from graduate school to join. We ended up having neighborhood charette meetings every other week for a year and a half. The onelot infill project turned into a 1.5-block development with an RFP for an architect and later a developer.

We attain a problem-solvingbased education in college that is distinctive to our profession. If you can get folks to make the leap to a big idea and show them how we can get from point A to point B, we start making progress together to resolve an issue."

That led to my appointment to the City Steering Committee for a neighborhood Small Area Plan. The city planners suggested I apply to the Board of Adjustments. I thought, “Sure, it’s just two years.” I interviewed, got appointed, and found out it was a three-year position. I stayed on, working with Realtors, developers, and other architects. I was then recruited to interview for the Minneapolis Planning Commission. I wasn’t sure if I wanted to leave the BOA, it had been a fantastic experience. When I interviewed in the Mayor’s office, I thought, “Well, it’s only two years.” Again, it turned out to be three years, and I kept getting reappointed. I am now the most senior member of the Minneapolis Planning Commission, with over 10 years of experience, having served under three different mayors.

education system, and a lot of opportunity. All I could see were the possibilities. I knew I had these skills that could help. I have expertise in city planning. I want to restore Wheeling’s vibrancy and take care of our neighborhoods. I ended up winning by a large margin.

Q3: What are the greatest challenges?

Q3: What are the greatest challenges?

ALP: People think the MPC has unlimited power, but we only have a small role in crafting some policies. For the most part, we have a set of rules, regulations, policies, and statutes that we have to interpret and apply, with a pretty strict set of legal criteria that we have to adhere to. We can only respond to the designs and drawings placed in front of us and use the tools that we have access to. Unfortunately, the public isn’t always aware of the nuances and boundaries we have to stay in adherence with, so it adds an understandable level of frustration to the public process for residents who aren’t familiar with it already. I always try to explain that in our public hearings, as I don’t want people to feel as though their voice wasn’t heard just because their particular request isn’t within our purview. On the other end of the spectrum though, I’d say equally great a challenge is getting people who ARE acquainted with the process (developers, planners, city officials) to strip back their existing perceptions about certain areas of the city and think about the real impacts their projects and policies will have. Those lines on paper mean something, for better or worse.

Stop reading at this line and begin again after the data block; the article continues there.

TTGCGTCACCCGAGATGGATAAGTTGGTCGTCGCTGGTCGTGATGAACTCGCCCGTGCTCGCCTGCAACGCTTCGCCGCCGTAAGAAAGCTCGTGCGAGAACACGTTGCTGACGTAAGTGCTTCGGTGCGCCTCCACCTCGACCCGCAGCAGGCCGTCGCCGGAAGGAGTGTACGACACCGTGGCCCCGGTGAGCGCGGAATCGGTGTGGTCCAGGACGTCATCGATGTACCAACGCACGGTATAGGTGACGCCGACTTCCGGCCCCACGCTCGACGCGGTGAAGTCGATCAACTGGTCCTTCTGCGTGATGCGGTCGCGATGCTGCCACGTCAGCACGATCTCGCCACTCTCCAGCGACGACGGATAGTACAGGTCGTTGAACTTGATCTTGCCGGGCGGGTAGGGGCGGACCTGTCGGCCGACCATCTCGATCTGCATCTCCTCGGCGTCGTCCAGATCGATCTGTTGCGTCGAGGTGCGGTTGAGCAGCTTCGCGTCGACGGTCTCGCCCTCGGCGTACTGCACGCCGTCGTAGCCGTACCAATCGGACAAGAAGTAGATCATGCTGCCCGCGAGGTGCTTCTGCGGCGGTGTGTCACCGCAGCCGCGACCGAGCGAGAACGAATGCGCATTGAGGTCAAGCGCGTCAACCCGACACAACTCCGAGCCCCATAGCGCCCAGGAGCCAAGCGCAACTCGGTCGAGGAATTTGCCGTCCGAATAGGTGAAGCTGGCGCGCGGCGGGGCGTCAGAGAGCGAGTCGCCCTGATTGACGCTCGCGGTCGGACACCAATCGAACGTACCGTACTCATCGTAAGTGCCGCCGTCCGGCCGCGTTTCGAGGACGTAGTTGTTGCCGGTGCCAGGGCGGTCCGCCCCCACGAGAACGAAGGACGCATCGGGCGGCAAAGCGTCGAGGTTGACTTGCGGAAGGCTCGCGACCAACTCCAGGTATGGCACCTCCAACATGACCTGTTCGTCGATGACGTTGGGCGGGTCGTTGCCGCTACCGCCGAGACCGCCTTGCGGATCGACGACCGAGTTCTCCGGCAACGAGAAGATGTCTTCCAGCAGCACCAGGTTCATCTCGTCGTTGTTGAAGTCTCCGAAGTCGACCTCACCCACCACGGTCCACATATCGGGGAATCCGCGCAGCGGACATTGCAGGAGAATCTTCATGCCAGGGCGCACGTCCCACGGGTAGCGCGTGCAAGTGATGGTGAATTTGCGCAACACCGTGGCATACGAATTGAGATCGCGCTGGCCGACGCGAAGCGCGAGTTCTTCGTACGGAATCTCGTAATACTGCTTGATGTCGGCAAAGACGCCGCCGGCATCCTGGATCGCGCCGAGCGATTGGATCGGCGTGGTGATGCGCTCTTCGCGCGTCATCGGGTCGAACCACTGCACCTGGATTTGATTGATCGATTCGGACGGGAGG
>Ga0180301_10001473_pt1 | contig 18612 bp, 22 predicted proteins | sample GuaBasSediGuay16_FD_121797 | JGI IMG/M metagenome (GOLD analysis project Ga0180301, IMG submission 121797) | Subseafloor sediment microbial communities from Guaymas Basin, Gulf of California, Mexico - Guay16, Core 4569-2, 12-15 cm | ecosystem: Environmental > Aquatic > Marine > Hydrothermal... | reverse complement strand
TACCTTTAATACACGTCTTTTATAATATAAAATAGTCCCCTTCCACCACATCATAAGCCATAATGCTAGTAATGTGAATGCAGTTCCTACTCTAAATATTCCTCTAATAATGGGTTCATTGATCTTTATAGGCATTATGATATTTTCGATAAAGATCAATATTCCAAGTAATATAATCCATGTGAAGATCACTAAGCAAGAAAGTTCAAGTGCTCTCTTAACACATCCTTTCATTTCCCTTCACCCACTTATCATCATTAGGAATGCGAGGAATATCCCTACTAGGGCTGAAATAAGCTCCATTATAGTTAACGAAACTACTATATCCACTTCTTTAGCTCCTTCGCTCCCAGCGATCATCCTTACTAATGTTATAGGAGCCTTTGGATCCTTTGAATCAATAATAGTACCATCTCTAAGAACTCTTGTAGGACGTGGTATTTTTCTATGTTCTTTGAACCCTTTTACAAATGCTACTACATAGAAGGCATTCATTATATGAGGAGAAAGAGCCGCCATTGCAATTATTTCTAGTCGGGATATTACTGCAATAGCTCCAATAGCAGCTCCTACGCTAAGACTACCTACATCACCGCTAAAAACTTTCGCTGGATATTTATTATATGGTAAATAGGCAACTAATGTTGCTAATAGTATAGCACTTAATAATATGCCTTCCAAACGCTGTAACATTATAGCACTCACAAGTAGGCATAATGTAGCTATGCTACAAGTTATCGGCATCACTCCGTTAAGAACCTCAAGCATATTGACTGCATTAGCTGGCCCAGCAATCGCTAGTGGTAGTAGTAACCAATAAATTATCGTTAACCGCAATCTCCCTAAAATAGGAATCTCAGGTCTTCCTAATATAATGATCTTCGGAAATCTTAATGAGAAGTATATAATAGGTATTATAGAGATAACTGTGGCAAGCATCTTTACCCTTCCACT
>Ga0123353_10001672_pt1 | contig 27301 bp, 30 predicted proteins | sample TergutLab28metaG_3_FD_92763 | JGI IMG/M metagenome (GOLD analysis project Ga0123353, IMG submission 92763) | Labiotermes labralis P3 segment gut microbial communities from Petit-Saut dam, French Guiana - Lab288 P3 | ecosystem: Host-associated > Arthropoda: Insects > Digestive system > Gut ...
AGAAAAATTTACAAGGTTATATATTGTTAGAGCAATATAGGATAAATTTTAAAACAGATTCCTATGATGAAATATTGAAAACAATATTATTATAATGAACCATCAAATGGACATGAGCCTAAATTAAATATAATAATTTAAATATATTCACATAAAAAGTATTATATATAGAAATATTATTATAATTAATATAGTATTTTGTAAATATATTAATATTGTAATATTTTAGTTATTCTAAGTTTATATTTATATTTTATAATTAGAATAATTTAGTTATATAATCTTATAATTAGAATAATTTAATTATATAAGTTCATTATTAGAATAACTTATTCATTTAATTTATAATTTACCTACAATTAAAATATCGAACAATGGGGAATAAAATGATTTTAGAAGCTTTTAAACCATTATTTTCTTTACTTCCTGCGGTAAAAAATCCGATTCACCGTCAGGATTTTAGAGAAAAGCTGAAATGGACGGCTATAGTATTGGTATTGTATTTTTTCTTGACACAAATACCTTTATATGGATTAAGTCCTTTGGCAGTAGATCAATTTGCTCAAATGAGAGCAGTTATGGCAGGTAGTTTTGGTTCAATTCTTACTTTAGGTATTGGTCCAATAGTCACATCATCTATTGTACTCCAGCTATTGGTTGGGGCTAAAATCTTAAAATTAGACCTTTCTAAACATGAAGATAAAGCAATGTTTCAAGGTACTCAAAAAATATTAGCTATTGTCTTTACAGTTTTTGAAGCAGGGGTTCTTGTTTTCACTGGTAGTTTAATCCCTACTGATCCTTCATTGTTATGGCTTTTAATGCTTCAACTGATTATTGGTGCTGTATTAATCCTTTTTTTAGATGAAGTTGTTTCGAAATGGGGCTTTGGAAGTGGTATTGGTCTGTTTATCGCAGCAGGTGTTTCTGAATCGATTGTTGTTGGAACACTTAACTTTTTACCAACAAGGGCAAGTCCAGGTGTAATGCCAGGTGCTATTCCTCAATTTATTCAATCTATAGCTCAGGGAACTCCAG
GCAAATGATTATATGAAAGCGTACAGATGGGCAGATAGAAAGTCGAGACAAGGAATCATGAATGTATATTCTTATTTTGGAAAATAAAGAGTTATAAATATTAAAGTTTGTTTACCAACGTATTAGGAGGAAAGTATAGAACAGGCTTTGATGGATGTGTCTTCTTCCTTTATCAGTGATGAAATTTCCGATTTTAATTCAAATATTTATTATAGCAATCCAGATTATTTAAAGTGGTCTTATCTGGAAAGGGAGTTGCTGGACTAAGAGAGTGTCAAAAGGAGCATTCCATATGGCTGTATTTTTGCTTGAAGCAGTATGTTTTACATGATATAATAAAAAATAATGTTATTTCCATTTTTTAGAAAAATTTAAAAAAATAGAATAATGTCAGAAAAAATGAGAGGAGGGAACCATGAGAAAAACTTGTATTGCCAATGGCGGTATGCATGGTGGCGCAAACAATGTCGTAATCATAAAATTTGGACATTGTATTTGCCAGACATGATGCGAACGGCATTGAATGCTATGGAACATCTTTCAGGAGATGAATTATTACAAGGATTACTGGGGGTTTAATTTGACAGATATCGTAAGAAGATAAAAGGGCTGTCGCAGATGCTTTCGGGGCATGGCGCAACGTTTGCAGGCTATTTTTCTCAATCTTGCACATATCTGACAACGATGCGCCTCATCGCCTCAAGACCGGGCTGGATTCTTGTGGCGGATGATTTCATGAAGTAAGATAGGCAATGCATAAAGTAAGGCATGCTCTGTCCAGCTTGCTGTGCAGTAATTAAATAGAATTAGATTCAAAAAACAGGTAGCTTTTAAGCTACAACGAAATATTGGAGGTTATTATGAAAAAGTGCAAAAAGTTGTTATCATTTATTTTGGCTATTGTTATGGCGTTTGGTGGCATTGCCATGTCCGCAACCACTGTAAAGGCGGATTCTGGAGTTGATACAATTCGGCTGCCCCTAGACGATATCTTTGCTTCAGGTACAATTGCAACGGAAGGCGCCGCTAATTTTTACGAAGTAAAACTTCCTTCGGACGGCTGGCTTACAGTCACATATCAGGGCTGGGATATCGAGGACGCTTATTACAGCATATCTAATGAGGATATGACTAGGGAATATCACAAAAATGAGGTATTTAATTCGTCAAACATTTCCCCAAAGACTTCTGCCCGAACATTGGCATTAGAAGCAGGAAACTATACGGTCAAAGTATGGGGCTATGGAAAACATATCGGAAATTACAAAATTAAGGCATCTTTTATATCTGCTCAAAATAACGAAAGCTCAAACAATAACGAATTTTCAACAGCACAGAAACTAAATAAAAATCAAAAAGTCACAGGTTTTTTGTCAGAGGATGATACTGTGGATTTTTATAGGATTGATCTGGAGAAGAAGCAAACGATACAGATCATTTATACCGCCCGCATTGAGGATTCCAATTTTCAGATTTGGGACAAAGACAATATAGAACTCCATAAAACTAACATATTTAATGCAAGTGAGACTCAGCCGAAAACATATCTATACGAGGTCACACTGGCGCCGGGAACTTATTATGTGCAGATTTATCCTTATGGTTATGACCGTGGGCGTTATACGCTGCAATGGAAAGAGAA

WS: Time. City Council is a part-time position, but nobody wants part-time public service. I want to provide more than adequate service and exceed expectations, but I’m also a sole practitioner of my own firm. So I try to delegate whenever possible. But I truly consider the city’s initiatives as a “project” and the residents as my “clients.”

Q4: How has your background as an architect uniquely equipped you in your role? ALP: I translate proposals for MPC to understand how a proposed building will influence people’s lives. Not everyone can interpret drawings to understand the real human experience of that space. The average person can’t do that. I shift through the bulls--t of pretty renderings to ask the questions that really matter. Is the


Q4: How has your background as an architect uniquely equipped you in your role? WS: Architects have a unique set of abilities. We attain a problem-solving-based education in college that is distinctive to our profession. Every single day in architecture school was an education in problem solving. One of the things that came from my education is a climate of not limiting your thinking and developing expansive thought processes. The best solutions usually came from a crazy idea, and after it’s been refined, usually becomes the best solution. Most people aren’t used to broad-thinking processes, so they are uncomfortable when challenged to think big. If you can get folks to make the leap to a big idea and show them how we can get from point A to point B, we start making progress together to resolve an issue. Designers are used to working in group problem solving, and these experiences are helpful. One phrase I use in organizational leadership is “howing.” People always ask the How questions. “How will you do that?” “How will that work?” People will kill an idea with all the “howing,” but

Q2 — 2019



If you don’t know what to do, just say yes to things. At a basic level, I truly believe architecture is simply creative problem solving. Emerging professionals need to lend their creative minds to tackling all sorts of problems, not just ones related to space planning and the built form."